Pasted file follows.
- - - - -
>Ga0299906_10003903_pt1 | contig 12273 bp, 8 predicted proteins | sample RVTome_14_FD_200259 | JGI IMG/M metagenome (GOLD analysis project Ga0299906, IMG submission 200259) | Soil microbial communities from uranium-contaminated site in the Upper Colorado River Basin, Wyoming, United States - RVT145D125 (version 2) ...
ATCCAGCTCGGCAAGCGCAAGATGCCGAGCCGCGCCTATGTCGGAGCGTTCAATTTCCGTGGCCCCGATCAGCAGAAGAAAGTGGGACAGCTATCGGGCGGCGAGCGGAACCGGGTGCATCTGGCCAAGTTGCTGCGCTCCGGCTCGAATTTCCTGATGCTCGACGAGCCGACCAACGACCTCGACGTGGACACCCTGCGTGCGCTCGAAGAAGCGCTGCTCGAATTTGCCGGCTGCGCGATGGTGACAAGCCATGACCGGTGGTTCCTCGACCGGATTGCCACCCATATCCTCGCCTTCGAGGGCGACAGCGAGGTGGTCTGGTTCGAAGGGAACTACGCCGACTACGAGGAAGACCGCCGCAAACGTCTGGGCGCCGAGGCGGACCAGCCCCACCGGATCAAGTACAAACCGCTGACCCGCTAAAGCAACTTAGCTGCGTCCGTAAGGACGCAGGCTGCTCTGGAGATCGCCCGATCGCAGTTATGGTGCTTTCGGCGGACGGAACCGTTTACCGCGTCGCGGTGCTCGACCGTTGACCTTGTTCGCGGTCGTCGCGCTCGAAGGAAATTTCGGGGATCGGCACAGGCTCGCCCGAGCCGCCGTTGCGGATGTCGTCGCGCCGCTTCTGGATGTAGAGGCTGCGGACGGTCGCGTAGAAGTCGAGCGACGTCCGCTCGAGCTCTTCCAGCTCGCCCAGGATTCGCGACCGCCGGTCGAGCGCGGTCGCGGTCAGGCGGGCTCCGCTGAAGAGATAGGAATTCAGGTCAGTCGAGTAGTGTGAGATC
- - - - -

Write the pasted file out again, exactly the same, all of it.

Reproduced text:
>Ga0299906_10003903_pt1 | contig 12273 bp, 8 predicted proteins | sample RVTome_14_FD_200259 | JGI IMG/M metagenome (GOLD analysis project Ga0299906, IMG submission 200259) | Soil microbial communities from uranium-contaminated site in the Upper Colorado River Basin, Wyoming, United States - RVT145D125 (version 2) ...
ATCCAGCTCGGCAAGCGCAAGATGCCGAGCCGCGCCTATGTCGGAGCGTTCAATTTCCGTGGCCCCGATCAGCAGAAGAAAGTGGGACAGCTATCGGGCGGCGAGCGGAACCGGGTGCATCTGGCCAAGTTGCTGCGCTCCGGCTCGAATTTCCTGATGCTCGACGAGCCGACCAACGACCTCGACGTGGACACCCTGCGTGCGCTCGAAGAAGCGCTGCTCGAATTTGCCGGCTGCGCGATGGTGACAAGCCATGACCGGTGGTTCCTCGACCGGATTGCCACCCATATCCTCGCCTTCGAGGGCGACAGCGAGGTGGTCTGGTTCGAAGGGAACTACGCCGACTACGAGGAAGACCGCCGCAAACGTCTGGGCGCCGAGGCGGACCAGCCCCACCGGATCAAGTACAAACCGCTGACCCGCTAAAGCAACTTAGCTGCGTCCGTAAGGACGCAGGCTGCTCTGGAGATCGCCCGATCGCAGTTATGGTGCTTTCGGCGGACGGAACCGTTTACCGCGTCGCGGTGCTCGACCGTTGACCTTGTTCGCGGTCGTCGCGCTCGAAGGAAATTTCGGGGATCGGCACAGGCTCGCCCGAGCCGCCGTTGCGGATGTCGTCGCGCCGCTTCTGGATGTAGAGGCTGCGGACGGTCGCGTAGAAGTCGAGCGACGTCCGCTCGAGCTCTTCCAGCTCGCCCAGGATTCGCGACCGCCGGTCGAGCGCGGTCGCGGTCAGGCGGGCTCCGCTGAAGAGATAGGAATTCAGGTCAGTCGAGTAGTGTGAGATC